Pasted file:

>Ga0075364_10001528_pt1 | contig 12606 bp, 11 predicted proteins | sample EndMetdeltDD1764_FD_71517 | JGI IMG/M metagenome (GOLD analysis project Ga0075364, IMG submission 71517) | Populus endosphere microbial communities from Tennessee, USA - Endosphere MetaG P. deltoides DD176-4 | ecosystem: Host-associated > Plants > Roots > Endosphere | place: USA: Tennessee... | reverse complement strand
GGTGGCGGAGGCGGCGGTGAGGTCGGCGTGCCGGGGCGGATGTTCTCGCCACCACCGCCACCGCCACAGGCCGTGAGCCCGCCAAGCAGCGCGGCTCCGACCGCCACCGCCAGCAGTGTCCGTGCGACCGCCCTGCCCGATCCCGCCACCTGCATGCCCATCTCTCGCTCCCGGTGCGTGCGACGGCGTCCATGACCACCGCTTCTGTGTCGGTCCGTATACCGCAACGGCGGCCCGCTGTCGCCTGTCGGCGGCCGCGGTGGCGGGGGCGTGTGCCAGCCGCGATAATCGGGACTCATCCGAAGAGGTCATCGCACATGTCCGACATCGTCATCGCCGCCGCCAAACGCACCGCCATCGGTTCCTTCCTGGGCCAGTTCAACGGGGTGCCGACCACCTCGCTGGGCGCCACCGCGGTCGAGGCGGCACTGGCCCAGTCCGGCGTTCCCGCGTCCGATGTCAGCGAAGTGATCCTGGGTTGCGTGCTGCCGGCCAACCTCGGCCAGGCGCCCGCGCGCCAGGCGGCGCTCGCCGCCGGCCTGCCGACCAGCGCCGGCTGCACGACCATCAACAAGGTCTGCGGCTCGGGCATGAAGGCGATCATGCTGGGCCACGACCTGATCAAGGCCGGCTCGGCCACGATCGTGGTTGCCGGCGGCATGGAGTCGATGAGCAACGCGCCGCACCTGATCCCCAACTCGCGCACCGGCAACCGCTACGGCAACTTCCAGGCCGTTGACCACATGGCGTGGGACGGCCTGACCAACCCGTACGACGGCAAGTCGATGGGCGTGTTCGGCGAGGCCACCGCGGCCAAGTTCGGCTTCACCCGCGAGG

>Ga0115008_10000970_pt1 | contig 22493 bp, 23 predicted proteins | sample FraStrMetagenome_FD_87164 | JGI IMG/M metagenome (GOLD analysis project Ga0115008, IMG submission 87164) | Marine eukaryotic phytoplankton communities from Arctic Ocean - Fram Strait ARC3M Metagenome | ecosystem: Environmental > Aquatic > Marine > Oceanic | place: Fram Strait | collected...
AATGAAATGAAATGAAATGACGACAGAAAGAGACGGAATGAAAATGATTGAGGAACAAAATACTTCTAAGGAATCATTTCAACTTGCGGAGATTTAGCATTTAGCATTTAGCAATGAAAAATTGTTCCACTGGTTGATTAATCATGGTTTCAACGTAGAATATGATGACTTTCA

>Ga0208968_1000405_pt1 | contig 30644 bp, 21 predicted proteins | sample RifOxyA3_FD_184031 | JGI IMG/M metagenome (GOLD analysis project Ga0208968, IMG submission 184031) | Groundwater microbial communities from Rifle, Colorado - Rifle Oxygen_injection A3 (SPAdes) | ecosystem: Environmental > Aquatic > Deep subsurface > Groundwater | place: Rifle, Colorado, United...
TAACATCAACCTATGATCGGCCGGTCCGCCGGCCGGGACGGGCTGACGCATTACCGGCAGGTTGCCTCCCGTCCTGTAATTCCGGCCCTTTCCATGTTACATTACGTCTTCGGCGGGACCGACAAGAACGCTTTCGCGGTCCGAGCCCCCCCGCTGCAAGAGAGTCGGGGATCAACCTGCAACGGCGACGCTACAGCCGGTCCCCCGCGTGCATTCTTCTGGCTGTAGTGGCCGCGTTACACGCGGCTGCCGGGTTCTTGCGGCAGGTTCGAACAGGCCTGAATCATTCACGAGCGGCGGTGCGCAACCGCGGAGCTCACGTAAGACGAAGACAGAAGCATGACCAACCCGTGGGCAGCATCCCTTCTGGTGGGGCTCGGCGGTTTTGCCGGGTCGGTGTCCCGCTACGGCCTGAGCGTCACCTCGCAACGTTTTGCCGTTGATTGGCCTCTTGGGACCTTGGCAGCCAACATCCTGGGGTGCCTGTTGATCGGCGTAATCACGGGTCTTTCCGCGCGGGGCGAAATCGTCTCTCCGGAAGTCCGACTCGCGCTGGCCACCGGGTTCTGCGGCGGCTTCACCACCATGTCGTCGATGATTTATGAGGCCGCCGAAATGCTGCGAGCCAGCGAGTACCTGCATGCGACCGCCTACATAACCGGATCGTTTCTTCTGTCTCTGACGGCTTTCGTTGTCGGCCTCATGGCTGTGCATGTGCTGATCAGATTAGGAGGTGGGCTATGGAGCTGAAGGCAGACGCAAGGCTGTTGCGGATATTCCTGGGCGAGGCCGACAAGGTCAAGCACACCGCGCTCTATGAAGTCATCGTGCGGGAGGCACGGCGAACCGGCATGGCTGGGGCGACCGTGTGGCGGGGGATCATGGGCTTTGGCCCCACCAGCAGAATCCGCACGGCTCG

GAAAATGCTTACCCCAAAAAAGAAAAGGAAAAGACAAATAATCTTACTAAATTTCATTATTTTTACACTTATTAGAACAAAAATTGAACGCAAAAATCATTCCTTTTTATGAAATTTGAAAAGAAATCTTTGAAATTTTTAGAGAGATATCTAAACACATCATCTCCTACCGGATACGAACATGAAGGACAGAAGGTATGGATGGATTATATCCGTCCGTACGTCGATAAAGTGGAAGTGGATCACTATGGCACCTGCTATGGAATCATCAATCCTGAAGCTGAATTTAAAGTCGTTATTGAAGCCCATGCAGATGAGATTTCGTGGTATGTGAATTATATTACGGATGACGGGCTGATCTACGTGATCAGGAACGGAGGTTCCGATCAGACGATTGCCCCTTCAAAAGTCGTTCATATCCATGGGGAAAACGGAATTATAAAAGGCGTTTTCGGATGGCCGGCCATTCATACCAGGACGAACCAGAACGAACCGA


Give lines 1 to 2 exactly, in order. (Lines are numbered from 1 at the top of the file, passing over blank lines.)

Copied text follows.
>Ga0075364_10001528_pt1 | contig 12606 bp, 11 predicted proteins | sample EndMetdeltDD1764_FD_71517 | JGI IMG/M metagenome (GOLD analysis project Ga0075364, IMG submission 71517) | Populus endosphere microbial communities from Tennessee, USA - Endosphere MetaG P. deltoides DD176-4 | ecosystem: Host-associated > Plants > Roots > Endosphere | place: USA: Tennessee... | reverse complement strand
GGTGGCGGAGGCGGCGGTGAGGTCGGCGTGCCGGGGCGGATGTTCTCGCCACCACCGCCACCGCCACAGGCCGTGAGCCCGCCAAGCAGCGCGGCTCCGACCGCCACCGCCAGCAGTGTCCGTGCGACCGCCCTGCCCGATCCCGCCACCTGCATGCCCATCTCTCGCTCCCGGTGCGTGCGACGGCGTCCATGACCACCGCTTCTGTGTCGGTCCGTATACCGCAACGGCGGCCCGCTGTCGCCTGTCGGCGGCCGCGGTGGCGGGGGCGTGTGCCAGCCGCGATAATCGGGACTCATCCGAAGAGGTCATCGCACATGTCCGACATCGTCATCGCCGCCGCCAAACGCACCGCCATCGGTTCCTTCCTGGGCCAGTTCAACGGGGTGCCGACCACCTCGCTGGGCGCCACCGCGGTCGAGGCGGCACTGGCCCAGTCCGGCGTTCCCGCGTCCGATGTCAGCGAAGTGATCCTGGGTTGCGTGCTGCCGGCCAACCTCGGCCAGGCGCCCGCGCGCCAGGCGGCGCTCGCCGCCGGCCTGCCGACCAGCGCCGGCTGCACGACCATCAACAAGGTCTGCGGCTCGGGCATGAAGGCGATCATGCTGGGCCACGACCTGATCAAGGCCGGCTCGGCCACGATCGTGGTTGCCGGCGGCATGGAGTCGATGAGCAACGCGCCGCACCTGATCCCCAACTCGCGCACCGGCAACCGCTACGGCAACTTCCAGGCCGTTGACCACATGGCGTGGGACGGCCTGACCAACCCGTACGACGGCAAGTCGATGGGCGTGTTCGGCGAGGCCACCGCGGCCAAGTTCGGCTTCACCCGCGAGG